Hong Kong’s world leading office rents are leading to conversion of more of the city into places to park desks and monitors as well as to greater opportunities for fund investors to profit from turning aging industrial and residential space into modern offices.
Now, Lofter Group (樂風集團) , a local firm known for redeveloping industrial property into studio flats, is betting more than HK$500 million (US$63.7 million) that it can turn a set of sites on a gritty street in Kowloon’s Tai Kok Tsui area into posh workplaces.
Lofter, which was founded more than ten years ago by former school mates Sherman Liang and Carol Chow Pui Yin, were reported this week to have acquired 108 to 114 Bedford Road in Tai Kok Tsui for HK$243 million, adding the 4,192 square foot site to an adjacent property where the private investment firm has established a 95 percent holding.
In May Lofter was reported to have invested some HK$260 million ($33 million) to buy up 95 percent of the space at 100-106 Bedford Road and had raised the possibility of triggering at compulsory sale for the rest of the units on the 5,850 square foot industrial site.
Bringing Grade A Offices to Tai Kok Tsui
The two sites together amount to more than 10,000 square feet and Carol Chow Pui-yin, founder of the Lofter Group, was cited in the Hong Kong Economic Times as saying said the two sites together could be developed into a 120,504 square foot grade A office building, now that the Town Planning Board has loosened height restrictions in the neighbourhood less than 25 minutes from Central by MTR.
While the site is near the extreme west side of Kowloon, Lofter points out that it lies one block from the West Kowloon corridor, just south of Boundary Street and about 1000 feet from the Prince Edward MRT station.
Close as it may be to Hong Kong’s commercial hub geographically, Tai Kok Tsui currently seems worlds away from the crowds of bankers and barrister pushing their way down Central sidewalks, but that could be changing as the government removes barriers to conversion of industrial properties for commercial use.
In April of this year Warburg Pincus-invested Kailong bought 90 percent ownership in a residential block on Cameron Road in Tsim Sha Tsui for HK$650 million, with this Kowloon property also slated to become grade A office space. Also in April, mainland speculator Hugo Lam bought an industrial site in Kowloon East’s Kwun Tong area for HK$1.6 billion with plans to convert that property into offices.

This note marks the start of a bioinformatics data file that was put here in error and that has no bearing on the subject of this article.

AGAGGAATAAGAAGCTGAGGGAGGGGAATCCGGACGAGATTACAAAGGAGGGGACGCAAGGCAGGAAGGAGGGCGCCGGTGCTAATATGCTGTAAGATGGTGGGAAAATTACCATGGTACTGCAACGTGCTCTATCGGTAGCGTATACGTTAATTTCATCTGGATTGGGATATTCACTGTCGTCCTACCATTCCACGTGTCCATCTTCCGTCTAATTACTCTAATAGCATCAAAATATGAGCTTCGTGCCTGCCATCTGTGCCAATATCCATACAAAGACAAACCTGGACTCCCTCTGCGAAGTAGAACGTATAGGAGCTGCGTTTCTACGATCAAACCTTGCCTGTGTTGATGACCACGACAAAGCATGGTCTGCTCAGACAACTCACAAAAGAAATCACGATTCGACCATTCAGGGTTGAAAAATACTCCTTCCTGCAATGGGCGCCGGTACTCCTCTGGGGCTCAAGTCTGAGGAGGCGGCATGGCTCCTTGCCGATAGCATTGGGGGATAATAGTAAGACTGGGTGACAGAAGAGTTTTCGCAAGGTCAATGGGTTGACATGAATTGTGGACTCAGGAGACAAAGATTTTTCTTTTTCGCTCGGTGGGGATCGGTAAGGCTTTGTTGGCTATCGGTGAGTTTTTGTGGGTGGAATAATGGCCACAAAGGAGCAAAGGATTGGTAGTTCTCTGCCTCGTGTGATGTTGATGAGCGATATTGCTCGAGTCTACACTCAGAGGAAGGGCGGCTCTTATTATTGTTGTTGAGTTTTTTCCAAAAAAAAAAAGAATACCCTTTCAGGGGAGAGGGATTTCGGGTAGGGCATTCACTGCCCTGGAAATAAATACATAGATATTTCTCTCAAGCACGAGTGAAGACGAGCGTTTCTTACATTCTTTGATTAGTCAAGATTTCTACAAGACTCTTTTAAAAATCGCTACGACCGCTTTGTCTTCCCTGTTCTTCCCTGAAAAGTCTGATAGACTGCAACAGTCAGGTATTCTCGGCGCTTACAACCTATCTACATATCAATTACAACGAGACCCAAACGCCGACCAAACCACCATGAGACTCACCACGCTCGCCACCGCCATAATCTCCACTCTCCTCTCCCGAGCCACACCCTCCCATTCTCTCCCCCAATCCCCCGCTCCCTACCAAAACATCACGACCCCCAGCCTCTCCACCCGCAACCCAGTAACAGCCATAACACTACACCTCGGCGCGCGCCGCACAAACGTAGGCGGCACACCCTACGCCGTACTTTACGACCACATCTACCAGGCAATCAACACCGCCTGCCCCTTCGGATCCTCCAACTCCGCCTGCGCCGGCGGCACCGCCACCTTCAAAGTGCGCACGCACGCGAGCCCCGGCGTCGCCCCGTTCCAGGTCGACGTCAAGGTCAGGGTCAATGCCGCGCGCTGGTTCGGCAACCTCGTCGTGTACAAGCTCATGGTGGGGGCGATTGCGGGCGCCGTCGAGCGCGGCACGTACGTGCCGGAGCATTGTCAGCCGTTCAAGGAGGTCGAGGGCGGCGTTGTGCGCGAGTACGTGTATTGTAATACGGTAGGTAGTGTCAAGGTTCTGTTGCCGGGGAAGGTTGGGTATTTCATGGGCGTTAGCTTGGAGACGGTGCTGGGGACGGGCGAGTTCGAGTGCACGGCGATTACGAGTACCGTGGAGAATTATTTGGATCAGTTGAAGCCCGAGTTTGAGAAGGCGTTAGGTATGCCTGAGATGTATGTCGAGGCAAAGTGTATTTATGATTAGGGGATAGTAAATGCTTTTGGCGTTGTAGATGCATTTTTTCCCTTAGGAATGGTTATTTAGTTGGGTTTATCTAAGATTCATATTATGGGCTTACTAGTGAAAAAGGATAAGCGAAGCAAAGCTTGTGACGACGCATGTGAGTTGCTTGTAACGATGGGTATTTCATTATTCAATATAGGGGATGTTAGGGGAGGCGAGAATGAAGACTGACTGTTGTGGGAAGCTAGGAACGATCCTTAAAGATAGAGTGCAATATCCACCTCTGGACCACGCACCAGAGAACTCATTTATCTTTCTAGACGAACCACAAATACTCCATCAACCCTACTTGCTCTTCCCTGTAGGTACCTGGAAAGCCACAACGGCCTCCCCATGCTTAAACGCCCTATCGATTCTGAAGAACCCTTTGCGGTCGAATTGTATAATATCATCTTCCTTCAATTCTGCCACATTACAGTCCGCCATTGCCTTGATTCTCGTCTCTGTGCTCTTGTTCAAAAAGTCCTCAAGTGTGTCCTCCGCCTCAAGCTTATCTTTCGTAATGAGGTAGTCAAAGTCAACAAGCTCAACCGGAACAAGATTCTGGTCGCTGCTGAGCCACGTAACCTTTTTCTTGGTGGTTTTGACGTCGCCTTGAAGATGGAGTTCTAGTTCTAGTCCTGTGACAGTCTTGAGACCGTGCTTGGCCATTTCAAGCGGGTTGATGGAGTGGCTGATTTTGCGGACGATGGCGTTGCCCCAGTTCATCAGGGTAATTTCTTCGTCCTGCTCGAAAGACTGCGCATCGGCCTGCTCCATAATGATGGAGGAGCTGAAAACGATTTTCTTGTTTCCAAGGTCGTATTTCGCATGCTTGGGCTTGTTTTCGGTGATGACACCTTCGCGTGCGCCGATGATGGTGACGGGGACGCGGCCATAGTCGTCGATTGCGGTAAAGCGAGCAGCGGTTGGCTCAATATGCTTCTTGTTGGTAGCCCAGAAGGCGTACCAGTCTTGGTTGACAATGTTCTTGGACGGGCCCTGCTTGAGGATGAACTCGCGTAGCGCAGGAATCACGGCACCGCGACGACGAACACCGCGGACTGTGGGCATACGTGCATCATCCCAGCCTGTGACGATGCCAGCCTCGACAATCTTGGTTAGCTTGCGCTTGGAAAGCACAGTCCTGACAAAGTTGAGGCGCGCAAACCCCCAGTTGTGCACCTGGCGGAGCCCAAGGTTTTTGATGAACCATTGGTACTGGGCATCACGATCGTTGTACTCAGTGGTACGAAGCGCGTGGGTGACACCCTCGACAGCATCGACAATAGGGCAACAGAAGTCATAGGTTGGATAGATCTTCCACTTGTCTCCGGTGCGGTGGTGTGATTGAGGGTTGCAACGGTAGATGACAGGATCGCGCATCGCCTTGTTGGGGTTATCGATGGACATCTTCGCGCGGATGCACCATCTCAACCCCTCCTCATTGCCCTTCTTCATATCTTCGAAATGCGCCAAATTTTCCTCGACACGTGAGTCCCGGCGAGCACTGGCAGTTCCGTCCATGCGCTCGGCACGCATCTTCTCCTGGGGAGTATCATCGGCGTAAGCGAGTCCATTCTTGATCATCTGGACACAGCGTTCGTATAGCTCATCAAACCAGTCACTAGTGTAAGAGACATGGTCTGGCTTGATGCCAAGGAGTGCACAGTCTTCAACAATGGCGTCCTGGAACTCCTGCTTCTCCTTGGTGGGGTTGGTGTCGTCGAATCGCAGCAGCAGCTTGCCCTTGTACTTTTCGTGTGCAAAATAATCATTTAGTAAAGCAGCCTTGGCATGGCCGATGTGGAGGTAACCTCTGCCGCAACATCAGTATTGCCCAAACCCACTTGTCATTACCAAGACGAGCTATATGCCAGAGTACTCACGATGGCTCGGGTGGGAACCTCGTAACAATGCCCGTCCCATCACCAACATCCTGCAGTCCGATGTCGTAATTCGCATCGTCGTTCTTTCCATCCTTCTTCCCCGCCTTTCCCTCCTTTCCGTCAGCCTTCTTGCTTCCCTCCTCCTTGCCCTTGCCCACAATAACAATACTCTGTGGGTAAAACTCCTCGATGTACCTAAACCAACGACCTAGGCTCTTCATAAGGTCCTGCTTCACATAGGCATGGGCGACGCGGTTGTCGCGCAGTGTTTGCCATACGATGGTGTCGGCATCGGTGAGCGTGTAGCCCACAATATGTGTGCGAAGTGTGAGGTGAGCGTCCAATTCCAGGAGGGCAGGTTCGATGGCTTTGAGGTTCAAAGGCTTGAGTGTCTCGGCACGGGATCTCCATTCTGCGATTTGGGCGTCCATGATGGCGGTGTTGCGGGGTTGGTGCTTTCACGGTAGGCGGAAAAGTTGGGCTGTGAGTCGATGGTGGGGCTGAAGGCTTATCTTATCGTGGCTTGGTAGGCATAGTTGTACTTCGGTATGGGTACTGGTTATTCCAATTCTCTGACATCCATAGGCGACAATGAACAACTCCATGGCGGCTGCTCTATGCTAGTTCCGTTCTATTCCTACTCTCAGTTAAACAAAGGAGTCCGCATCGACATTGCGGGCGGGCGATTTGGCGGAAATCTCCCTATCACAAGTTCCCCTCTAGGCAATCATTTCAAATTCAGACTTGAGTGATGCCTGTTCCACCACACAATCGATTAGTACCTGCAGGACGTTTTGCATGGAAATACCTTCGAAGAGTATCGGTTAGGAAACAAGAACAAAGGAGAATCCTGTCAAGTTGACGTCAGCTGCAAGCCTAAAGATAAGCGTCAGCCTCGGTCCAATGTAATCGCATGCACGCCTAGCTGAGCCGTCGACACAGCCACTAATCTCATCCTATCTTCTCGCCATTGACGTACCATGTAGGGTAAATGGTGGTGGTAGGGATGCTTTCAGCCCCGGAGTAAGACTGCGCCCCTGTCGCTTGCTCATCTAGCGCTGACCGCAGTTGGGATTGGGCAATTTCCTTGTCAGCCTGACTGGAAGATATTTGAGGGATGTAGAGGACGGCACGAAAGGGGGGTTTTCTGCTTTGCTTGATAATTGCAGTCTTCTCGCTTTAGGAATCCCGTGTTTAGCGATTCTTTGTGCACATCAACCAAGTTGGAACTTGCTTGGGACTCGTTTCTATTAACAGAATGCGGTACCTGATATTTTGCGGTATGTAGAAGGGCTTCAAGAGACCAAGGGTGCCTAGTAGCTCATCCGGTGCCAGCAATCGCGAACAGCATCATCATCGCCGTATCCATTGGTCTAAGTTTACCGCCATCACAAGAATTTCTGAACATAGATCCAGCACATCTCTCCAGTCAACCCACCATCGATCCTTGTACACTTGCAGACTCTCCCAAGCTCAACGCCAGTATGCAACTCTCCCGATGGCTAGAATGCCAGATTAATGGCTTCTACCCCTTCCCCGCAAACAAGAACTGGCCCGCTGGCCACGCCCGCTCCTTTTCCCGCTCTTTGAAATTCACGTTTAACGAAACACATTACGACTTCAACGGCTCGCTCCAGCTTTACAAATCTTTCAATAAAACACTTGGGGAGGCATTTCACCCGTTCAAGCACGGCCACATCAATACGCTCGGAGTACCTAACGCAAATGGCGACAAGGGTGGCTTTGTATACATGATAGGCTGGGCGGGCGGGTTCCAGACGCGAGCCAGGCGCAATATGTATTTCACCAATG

Lofter has mainly been involved in the development and sale of studio workshops around Hong Kong. It has multiple projects in places such as Kwun Tong and Cheung Sha Wan. Savills assisted the investment firm with adding the second site to its Tai Kok Tsui holdings.
Rising Rents Create Opportunities in Kowloon
Lofter’s investments come at a time when reasonably priced space is in great demand in Asia’s busiest financial hub. With Hong Kong as the most expensive city in the world for office rentals for the third consecutive year, even the most status conscious of companies are beginning to look farther afield.
Central and Admiralty office rents have passed their 2011 peaks, with grade A space above HK$130 per square foot per month, and are nearing all-time 2008 highs. That compares with rents in Kowloon West (just south of the Lofter site) of HK$40 per square foot per month. The vacancy rate in Kowloon West is more than twice the rate in Central.
Some critics question the prospects for office developments in the Tai Kok Tsui area. They point out that the new West Kowloon Express Rail Link (to be completed this year) will create a second Central, introducing an estimated 2.8 million square feet of new space with especially good connections to Shenzhen and key points in Hong Kong.